Just How Connected Are We To Being Mobile?
What I Learned After Spending 14 Days Without a Smartphone.
Your brain is processing so much activity from so much people at one time. Just stop.
Technology has its upsides and its downsides, and with the speed at which we move through life these days, it’s almost impossible to regulate how dependent we’ve become on technology. It’s frowned up, though, that the current leading generation, The Millenials, has a commensalist relationship with our phones, our tablets, and ultimately the world wide web.
Blah Blah Blah.
But what’s the real reason? Well, the possibility to engage and interact seemlessly without bounds to location, time, age, area makes us almost omniscient and in a constant state of absorbing information, thoughts, and ideas from those who are sharing such thoughts on the what is now thousands of different platforms. So, what sparked my change?
In short, my LG G4 entered into a state that almost all of our favorite tech hardware falls into. The old XBOX 360 had its “red ring of death”, MacBooks have their “Rainbow spin to infinity”, and LG’s G4 has the “Boot Loop” — the endless turning on and off of the phone as a malfunction in the motherboard. Give it up, your phone is finished. When the day it happened came, it was no panic, as I keep a back-up phone at home, but the looming confusion as to how I’d replace a $500 smartphone begged the question of how long. 14 Days. It took me 14 days to replace the phone, but what I’m willing to share is the encompassing impact that not having my phone had — the good, the bad, and the ugly.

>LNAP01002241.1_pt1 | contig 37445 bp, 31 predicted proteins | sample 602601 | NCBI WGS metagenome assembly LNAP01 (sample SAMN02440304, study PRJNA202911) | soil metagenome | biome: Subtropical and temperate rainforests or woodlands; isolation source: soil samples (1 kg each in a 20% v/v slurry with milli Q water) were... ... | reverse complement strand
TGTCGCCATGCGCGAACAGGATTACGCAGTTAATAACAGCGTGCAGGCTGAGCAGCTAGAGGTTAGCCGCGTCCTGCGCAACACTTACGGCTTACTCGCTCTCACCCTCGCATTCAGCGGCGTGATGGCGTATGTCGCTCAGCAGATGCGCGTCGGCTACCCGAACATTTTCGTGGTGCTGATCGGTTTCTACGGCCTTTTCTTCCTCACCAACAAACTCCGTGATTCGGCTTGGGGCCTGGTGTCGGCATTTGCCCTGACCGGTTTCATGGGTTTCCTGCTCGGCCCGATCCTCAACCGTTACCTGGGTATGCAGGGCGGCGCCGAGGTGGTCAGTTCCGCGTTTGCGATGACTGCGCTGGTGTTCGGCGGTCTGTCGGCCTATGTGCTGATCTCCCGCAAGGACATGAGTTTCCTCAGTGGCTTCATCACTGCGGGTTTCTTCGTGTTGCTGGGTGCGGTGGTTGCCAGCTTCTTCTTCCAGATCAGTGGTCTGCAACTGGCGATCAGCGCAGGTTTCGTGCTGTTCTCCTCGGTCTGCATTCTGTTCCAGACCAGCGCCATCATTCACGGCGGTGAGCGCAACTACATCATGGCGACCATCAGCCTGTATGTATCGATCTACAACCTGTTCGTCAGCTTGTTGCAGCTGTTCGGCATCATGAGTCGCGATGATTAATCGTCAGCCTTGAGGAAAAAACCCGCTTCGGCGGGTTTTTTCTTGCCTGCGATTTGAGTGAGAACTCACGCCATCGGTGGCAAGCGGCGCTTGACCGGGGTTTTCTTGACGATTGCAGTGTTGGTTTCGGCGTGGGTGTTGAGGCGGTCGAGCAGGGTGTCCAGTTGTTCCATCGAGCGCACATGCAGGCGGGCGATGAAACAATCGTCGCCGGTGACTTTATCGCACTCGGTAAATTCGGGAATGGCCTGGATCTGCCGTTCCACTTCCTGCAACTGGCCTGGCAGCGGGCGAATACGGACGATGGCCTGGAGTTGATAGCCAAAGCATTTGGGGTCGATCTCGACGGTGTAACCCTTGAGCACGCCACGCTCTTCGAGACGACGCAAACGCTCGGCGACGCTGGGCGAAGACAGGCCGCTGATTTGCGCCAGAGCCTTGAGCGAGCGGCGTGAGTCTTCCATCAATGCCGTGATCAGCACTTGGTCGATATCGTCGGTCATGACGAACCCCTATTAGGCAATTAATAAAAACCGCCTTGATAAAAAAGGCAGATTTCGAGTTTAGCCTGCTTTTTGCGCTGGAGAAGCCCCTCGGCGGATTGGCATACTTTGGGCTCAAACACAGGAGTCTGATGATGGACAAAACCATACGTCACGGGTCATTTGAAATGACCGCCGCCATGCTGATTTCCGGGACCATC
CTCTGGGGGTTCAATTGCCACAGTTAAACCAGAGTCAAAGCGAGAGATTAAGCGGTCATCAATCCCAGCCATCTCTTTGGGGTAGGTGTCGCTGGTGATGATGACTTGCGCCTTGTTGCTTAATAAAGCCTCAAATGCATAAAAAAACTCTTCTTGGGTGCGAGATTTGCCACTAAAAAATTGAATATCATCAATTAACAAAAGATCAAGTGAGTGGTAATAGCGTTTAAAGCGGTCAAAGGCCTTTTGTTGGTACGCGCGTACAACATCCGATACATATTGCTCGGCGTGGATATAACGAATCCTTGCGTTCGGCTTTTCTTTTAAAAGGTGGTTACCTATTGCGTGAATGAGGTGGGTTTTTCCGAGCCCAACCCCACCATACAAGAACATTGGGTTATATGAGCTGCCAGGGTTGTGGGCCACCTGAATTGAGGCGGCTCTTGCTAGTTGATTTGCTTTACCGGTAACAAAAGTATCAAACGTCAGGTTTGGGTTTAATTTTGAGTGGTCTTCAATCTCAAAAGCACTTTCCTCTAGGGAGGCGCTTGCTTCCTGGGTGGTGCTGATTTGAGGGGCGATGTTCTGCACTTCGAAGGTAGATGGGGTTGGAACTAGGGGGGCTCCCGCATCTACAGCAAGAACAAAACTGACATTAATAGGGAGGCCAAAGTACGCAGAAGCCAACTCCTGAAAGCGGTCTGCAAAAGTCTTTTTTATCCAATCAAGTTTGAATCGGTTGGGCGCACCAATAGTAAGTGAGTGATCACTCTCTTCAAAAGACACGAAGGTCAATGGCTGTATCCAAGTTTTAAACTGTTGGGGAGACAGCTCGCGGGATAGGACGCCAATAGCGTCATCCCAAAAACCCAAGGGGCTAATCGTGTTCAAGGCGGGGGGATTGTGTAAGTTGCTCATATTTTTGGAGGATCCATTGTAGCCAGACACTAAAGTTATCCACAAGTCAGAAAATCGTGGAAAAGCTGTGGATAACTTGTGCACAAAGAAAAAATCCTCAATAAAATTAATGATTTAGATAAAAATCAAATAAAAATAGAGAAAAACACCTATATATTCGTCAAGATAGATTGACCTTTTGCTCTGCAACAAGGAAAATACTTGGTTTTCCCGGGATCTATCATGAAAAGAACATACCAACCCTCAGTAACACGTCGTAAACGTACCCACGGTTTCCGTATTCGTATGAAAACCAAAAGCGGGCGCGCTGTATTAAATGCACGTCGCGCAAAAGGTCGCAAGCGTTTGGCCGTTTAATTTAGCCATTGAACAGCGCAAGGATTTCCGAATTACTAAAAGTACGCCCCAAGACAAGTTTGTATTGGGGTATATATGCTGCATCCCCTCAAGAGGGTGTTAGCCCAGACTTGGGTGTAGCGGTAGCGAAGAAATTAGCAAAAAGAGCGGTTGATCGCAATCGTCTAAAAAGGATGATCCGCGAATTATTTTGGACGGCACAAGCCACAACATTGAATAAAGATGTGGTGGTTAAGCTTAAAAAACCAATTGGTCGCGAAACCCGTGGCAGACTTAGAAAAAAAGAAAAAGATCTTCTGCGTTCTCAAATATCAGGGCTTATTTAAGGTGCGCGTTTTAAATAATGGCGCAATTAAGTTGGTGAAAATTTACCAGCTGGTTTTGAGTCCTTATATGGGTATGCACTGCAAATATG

Well, I’ll be honest. There was much more good than there was bad believe it or not, and now that I’ve seen the difference, it’s changed how I plan to move forward now that I’m back to having my smartphone.
The Good: No, You’re Not Bored — You Have Free Time
Immediately after the phone began boot looping, I ran home to grab what I like to call my “Chirp-Chirp”, or in other instances my “cockroach”. It’s a black Samsung T Series phone — polyphonic ringtones, back lighting, T9 texting, no antenna, no headphone jack, and lastly 3G data. Nothing to write home about (or write home with).
There is literally nothing on the phone, not even the classic snake. I didn’t have phone numbers, no email, no GPS, no web (there was web, but the screen was 2 inches and it ran on 3G). There was no opportunity to seek refuge in online matters as a means of keeping yourself entertained, engaged, or as is usually the case, distracted.
Instead, I found more head space for clearer thinking. I wasn’t being influenced by tweets, statuses, or online debates. When I had new ideas, I didn’t rush to try to implement them in real-time. In fact, I kept my thoughts in a rotation, wrote them down, revisited them, and expounded on them. I wasn’t being force-fed by automated connectivity like Bluetooth in my car, or immediate email sync when I walked into my home network, thus giving me the full-fledged opportunity to wind down when I got home from work.
The Bad: The Extra Steps
Touche! Life can be made easier and simpler, but easy on a Tuesday is hell on a Saturday. Human beings must have some form of circum-navigational instinct — like birds, and whales, or monarch butterflies — because a request to be in Daytona Beach, Fl quickly became an agonizing and anxiety-ridden journey that could have landed me in Hell’s Kitchen if I took the wrong turn.